CMS' ACA market stabilization rule: What the public thinks

CMS' proposed market stabilization rule has garnered quite a bit of attention from public commenters. 

Last week, CMS proposed a set of regulations intended to stabilize the individual and small group health insurance markets. The proposed rules included shortening enrollment periods, adjusting minimum standards to determine levels of coverage and expanding pre-enrollment verification for first-time enrollees. 

As of Feb. 23, the docket has garnered nearly 500 public comments from people across the country. Most of the comments oppose the proposed regulations, some calling it "horrible" and "just plain wrong," though some commenters wrote to express support for the proposal or portions of it.

One of the least popular provisions appears to be shortening the enrollment periods. For example, a family medicine physician from California submitted a public comment in opposition to some specific aspects of the rule, including the shortened enrollment period. "This makes no sense to me," she wrote. "We need as close to 100 percent participation as possible. People are still struggling to understand how to navigate this new system. I believe one more year of the extended enrollment period is important."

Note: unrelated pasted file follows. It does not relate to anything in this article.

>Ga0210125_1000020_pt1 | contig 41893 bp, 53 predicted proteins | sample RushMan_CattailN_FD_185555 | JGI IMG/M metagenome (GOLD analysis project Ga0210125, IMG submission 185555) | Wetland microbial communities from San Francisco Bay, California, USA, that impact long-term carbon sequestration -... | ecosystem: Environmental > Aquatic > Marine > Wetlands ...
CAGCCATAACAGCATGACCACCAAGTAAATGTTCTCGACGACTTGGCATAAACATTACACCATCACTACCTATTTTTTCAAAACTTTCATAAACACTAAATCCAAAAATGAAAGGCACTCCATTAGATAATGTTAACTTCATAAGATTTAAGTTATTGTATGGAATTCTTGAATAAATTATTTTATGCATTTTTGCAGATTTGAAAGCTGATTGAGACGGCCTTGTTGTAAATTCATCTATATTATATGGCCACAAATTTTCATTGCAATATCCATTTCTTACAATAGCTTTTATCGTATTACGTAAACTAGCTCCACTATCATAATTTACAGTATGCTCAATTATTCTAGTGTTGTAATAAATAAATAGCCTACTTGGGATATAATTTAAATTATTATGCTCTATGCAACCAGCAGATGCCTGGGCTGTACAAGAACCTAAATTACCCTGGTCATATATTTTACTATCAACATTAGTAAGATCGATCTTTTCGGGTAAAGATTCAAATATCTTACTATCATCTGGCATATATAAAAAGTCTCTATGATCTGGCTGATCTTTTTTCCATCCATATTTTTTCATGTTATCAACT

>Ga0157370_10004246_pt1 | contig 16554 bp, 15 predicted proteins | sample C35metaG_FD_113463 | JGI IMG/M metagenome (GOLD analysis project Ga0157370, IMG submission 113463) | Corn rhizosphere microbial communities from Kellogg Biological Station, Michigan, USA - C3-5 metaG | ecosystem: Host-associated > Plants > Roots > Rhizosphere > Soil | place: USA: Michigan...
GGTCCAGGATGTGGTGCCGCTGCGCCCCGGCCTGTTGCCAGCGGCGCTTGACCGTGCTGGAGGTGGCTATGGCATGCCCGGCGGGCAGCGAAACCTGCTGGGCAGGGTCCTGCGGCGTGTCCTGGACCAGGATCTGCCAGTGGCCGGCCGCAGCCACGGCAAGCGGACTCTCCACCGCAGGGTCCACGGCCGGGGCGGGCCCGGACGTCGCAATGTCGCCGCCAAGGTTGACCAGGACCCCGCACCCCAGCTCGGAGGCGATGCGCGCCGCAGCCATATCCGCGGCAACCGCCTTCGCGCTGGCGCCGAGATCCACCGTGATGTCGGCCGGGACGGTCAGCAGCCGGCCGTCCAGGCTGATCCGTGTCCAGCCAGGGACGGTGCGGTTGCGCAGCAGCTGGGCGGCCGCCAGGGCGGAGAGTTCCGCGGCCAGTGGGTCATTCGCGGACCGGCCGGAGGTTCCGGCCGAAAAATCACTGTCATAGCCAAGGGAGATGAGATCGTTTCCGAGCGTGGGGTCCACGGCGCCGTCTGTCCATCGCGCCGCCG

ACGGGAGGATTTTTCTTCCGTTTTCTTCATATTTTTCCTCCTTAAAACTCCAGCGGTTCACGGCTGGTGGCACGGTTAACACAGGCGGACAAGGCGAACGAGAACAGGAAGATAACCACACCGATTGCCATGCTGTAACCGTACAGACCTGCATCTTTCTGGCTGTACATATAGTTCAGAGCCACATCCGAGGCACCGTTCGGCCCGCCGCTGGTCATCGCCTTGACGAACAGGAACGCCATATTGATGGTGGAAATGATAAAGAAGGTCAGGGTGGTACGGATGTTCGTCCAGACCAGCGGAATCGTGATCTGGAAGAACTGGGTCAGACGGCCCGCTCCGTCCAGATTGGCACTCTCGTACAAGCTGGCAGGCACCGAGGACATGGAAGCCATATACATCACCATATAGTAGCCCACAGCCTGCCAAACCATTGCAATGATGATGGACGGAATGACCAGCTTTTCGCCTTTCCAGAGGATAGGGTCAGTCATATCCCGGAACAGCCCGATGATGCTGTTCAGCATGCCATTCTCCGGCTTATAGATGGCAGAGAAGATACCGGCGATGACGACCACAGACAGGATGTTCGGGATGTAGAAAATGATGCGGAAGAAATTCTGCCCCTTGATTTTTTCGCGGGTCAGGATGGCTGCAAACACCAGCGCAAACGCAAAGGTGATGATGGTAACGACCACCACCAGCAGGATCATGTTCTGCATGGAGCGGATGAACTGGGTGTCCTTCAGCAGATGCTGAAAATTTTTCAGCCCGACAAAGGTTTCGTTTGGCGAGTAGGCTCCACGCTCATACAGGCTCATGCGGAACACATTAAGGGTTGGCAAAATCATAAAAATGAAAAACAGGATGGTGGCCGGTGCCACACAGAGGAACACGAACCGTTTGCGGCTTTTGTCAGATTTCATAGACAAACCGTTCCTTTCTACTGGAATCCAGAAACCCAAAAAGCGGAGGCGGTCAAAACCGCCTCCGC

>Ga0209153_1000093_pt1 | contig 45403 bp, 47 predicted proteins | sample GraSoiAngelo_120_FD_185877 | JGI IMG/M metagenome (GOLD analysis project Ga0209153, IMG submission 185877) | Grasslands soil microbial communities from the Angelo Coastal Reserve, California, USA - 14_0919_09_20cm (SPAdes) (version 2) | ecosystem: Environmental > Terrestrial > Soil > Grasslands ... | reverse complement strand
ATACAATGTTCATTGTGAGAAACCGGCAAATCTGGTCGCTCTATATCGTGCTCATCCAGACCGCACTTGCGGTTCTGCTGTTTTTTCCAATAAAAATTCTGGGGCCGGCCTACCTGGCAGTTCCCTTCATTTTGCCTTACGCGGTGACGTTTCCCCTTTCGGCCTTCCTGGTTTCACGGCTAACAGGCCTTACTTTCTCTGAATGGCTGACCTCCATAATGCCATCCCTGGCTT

An insurance broker from Pennsylvania wrote in opposition to this provision as well. "Moving the start of open enrollment from November 1 to November 17 will take away 12 business days that we use to help consumers enroll. Under the current open enrollment timeline we were still managing enrollments up until midnight each night from December 1 until December 19," he wrote

However, others supported the proposed changes. An anonymous commenter said, "Getting more Americans covered by healthcare is a major issue that this bill will hopefully help. One of the best ways to do that is to remove the burden of healthcare from an employer."  

Another anonymous commenter wrote in support of the proposed adjustments to the ACA's guaranteed availability provision, which safeguards coverage for a period of time when an enrollee stops paying premiums. The proposed change would allow payers to collect unpaid premiums before the patient can reenroll for another year of coverage. The commenter wrote, "I support this change. Unfortunately, there are individuals who have learned game the system, which ultimately impacts the rates for those playing by the rules. This change will help reduce upward pressure on premium[s]."

Read more comments here.


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